Houses That Reach for the Sky

On the seemingly endless bus ride from southern Sulawesi, you know you’ve reached Tana Toraja (Land of the Torajans) when the houses start to look unlike anything that came before. Rectangular wooden houses, set high on pillars, are carved and elaborately painted in shades of black and ochre and are crowned with improbably large curved roofs that angle sharply upward at both ends. These are tongkanons, the traditional houses and ceremonial centerpieces of the Torajan people.

According to some anthropologists, the Torajans came to the island of Sulawesi from the Tonkin area of northern Vietnam. Some people say the curved roof of a tongkanon looks like a boat and recalls the Torajans’ seafaring origins. Others say the roof resembles the horns of a water buffalo, an animal that plays a vital role in Torajan life. That resemblance is heightened by the fact that a tongkanon typically has a carved buffalo head on the front and stylized buffalo symbols painted on its exterior (along with roosters, suns, and various geometric shapes). The horns of buffaloes sacrificed at past family funerals are stacked on the central pole in front of the family’s tongkanon.

Some anthropologists say the structure of a tongkanon mirrors Torajans’ view of the cosmos, which is divided into an underworld inhabited by animals, a middle world inhabited by humans, and a heaven above. In a tongkanon, the bottom area among the pillars is traditionally used for stabling buffaloes, while people live in the house above, and the roof gables reach toward heaven.

Smaller versions of tongkanons are used for storing rice (the Torajans’ main crop), though they’re also built as status symbols. A collection of five or ten rice barns and one or two big tongkanons denotes a very wealthy family. Even-smaller versions of tongkanons are used as carriers to transport coffins for burial. The soaring roof is such an important symbol of the Torajan people that it appears on buildings all over Tana Toraja, including schools, government offices, and restaurants.

The tongkanons we were able to go into—some that are open to tourists plus the family tongkanon of our local guide—were surprisingly small inside. The space under the immense roof is decorative rather than functional. The living area is divided into a raised sleeping room at each end and a slightly lower room in the middle, which was traditionally used for cooking (on a small hearth) and eating. Tongkanons are fairly dark inside, with only a few small shutters that can be opened to let in light. Traditionally, the dimness and lack of living space didn’t matter because most of Torajans’ daily life was spent outside.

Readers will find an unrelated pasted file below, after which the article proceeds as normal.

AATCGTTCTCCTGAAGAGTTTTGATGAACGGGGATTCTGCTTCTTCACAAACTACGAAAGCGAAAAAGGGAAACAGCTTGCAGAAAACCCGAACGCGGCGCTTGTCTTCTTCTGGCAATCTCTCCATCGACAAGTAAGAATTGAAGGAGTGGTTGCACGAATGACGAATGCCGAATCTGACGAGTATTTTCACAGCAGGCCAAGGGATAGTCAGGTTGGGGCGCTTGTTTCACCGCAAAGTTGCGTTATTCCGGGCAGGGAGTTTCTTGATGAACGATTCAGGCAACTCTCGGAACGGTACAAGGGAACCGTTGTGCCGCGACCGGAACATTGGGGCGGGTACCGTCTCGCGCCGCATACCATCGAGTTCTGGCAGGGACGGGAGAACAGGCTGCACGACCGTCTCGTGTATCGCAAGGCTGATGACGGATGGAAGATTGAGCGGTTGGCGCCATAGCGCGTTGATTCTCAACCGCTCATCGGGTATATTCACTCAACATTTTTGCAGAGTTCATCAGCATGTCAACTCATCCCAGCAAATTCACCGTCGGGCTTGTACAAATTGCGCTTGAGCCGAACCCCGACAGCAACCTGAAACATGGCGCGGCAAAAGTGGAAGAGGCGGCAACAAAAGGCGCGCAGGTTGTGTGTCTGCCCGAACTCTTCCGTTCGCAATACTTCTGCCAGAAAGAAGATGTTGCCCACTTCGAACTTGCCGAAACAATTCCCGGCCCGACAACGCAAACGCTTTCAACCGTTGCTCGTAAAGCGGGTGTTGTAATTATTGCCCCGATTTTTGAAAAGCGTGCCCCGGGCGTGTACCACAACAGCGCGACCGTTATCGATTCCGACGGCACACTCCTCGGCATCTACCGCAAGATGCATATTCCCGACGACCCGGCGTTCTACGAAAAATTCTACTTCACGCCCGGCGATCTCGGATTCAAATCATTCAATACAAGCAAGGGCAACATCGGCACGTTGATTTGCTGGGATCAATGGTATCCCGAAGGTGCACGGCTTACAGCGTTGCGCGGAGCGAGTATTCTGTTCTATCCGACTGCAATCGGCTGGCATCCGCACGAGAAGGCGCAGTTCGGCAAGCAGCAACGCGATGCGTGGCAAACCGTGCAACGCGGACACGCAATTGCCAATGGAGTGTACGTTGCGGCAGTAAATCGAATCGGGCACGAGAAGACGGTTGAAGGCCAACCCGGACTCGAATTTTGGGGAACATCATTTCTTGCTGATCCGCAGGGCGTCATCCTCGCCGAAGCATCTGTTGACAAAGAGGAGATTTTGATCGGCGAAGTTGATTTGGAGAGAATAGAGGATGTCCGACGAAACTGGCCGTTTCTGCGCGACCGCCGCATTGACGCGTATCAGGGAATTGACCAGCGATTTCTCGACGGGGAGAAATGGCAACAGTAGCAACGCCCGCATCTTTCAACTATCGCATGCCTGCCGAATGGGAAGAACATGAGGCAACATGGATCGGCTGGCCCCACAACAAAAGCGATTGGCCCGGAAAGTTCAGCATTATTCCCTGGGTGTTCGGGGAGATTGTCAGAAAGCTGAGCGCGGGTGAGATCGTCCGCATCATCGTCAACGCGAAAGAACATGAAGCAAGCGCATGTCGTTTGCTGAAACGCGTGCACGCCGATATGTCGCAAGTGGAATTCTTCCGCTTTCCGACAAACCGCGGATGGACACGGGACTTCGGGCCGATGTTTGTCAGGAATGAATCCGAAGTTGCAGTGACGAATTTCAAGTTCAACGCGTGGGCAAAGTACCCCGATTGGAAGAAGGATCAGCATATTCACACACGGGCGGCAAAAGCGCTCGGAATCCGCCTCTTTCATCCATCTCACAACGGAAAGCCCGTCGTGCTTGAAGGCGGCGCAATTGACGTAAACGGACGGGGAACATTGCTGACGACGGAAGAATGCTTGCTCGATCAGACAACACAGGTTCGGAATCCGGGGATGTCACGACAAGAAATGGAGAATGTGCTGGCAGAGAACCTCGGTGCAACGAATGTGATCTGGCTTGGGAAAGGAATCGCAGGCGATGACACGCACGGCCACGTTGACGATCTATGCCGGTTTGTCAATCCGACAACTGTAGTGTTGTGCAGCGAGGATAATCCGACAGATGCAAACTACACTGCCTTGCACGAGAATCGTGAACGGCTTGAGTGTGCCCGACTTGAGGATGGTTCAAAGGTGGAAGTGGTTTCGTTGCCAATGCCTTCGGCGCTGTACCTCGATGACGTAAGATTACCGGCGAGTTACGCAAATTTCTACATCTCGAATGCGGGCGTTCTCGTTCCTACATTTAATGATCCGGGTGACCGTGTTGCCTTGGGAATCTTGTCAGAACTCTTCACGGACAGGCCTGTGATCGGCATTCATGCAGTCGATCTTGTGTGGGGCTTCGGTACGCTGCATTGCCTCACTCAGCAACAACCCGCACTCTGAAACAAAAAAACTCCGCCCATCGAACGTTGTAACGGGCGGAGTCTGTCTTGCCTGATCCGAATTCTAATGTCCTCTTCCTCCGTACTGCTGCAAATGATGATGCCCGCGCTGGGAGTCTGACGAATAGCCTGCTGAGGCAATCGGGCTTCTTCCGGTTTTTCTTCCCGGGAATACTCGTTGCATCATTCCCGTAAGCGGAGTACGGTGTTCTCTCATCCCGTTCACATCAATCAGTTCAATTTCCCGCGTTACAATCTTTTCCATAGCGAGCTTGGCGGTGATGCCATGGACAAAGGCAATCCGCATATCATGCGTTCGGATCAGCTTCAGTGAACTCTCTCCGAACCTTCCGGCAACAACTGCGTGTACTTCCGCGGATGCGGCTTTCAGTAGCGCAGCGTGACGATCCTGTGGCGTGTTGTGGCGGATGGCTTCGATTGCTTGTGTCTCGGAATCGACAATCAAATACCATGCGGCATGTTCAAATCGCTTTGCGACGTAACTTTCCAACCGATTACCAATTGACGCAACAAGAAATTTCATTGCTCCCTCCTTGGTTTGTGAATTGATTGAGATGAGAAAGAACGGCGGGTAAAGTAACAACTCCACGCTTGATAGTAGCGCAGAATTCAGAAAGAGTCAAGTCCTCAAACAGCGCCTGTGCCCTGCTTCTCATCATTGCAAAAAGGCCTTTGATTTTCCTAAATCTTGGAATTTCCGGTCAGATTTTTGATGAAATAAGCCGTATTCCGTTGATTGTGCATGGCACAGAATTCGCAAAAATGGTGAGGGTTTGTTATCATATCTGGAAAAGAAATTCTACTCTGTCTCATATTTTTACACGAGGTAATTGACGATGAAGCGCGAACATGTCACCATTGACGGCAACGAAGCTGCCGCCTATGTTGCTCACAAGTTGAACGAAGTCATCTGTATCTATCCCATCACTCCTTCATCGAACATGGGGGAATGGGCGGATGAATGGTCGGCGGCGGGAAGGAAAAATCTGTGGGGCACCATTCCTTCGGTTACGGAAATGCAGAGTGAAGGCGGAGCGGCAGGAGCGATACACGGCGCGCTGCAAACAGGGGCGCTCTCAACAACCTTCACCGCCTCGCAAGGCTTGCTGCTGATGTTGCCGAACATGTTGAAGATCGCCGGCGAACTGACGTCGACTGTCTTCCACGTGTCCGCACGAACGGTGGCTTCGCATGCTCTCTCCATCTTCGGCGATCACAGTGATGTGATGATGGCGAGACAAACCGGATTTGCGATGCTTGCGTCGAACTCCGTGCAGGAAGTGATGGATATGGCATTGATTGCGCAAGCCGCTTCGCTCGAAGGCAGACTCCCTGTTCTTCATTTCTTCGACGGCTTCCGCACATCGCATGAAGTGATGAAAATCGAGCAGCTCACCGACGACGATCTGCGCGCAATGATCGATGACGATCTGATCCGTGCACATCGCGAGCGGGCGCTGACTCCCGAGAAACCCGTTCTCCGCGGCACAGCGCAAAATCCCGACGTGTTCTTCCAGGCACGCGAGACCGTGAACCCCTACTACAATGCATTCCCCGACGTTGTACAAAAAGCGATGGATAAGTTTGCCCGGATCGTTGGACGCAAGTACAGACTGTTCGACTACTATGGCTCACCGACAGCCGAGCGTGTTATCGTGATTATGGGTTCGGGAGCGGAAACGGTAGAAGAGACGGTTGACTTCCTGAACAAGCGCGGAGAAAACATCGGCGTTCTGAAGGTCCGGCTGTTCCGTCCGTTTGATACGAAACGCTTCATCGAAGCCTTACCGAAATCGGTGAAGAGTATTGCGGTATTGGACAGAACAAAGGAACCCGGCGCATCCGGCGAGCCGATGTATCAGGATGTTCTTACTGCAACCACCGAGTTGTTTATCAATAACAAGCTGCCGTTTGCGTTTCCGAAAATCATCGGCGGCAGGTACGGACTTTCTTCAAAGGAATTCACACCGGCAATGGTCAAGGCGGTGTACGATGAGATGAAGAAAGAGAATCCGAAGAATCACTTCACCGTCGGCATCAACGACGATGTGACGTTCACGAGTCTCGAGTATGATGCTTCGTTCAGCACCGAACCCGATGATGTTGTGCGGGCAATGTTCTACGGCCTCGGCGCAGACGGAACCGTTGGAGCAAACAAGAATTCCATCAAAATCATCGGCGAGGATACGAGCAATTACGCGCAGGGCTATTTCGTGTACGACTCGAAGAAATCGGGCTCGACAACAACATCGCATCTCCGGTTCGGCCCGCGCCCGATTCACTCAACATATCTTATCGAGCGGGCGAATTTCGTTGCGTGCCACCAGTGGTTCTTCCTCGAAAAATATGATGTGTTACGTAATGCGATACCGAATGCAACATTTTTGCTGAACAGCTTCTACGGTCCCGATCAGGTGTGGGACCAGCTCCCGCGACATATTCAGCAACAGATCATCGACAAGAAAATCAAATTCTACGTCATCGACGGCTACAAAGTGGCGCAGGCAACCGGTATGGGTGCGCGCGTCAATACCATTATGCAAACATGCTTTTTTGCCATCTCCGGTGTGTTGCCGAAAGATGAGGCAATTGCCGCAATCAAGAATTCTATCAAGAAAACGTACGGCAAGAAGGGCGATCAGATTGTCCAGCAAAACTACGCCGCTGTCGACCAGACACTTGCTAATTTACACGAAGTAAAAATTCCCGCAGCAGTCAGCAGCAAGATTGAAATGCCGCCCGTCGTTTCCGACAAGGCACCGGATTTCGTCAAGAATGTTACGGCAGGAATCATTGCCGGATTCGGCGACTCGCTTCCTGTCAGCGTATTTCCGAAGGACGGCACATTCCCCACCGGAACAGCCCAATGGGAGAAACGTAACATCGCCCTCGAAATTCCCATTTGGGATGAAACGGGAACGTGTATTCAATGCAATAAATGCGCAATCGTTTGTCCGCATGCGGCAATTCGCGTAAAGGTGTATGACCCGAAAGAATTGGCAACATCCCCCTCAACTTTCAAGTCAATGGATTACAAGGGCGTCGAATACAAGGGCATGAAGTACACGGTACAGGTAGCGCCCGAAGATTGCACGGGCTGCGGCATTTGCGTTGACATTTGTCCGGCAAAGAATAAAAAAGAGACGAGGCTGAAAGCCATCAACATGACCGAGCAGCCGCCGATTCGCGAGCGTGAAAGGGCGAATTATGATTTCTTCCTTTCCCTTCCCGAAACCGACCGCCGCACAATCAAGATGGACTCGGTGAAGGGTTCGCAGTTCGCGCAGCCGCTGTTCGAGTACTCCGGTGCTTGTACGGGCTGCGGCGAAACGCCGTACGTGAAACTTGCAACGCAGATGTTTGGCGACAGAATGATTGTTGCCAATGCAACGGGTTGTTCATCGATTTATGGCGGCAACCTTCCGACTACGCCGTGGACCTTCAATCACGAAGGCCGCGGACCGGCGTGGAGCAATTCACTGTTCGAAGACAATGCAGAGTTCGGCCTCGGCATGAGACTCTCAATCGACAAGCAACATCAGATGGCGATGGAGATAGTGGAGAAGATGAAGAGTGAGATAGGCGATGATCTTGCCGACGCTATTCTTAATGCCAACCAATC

The room in the middle was traditionally the kitchen and dining room. But this family has an outdoor kitchen, so the middle of the tongkanon is the TV room. (Most Torajans are now Christians, hence the decorations.)

Today, though, some Torajans are enclosing the areas under their tongkanons to provide more space or a bigger kitchen or an indoor bathroom. Others build modern cement houses next to the tongkanon and live there. But the tongkanon is still used to house visiting relatives, and it’s where the body of a deceased family member is kept—embalmed and wrapped in cloth, sometimes in a coffin—until the funeral can be held. (Interestingly, the body is not left there alone. A surviving spouse sleeps in the same room, and other family members sleep in the second sleeping room, reinforcing the idea that the dead person is still part of the family.)

Tongkanons can last for centuries. The oldest ones we saw were about 300 years old. Back then, roof gables were much shorter, but as tastes have changed and building methods have improved, roofs have been getting taller and taller. The traditional bamboo roof on a tongkanon lasts about 30 to 40 years before rain and vegetation rot it enough that it needs replacing. Many tongkanons now have metal roofs, which are easier to construct and much more durable. However, because tongkanons are an attraction for tourists, the local government offers subsidies to Torajans willing to rebuild their bamboo roofs.

A set of brand new tongkanons, complete with enclosed lower levels.

A tongkanon belongs to an extended family and is handed down from generation to generation, but usually only one branch of the family lives in or takes care of it. Our guide explained that the family members chosen to take care of the tongkanon must be upstanding and hospitable people because they represent the honor of the entire extended family. Decisions about whether to renovate a tongkanon or build a new one are made by the whole family, with everyone contributing to the project. Because the house is the focus of a family’s ceremonial life, past and present, even a Torajan who lives far away still feels connected to his or her family’s tongkanon.

Looking out the windows of the front sleeping room

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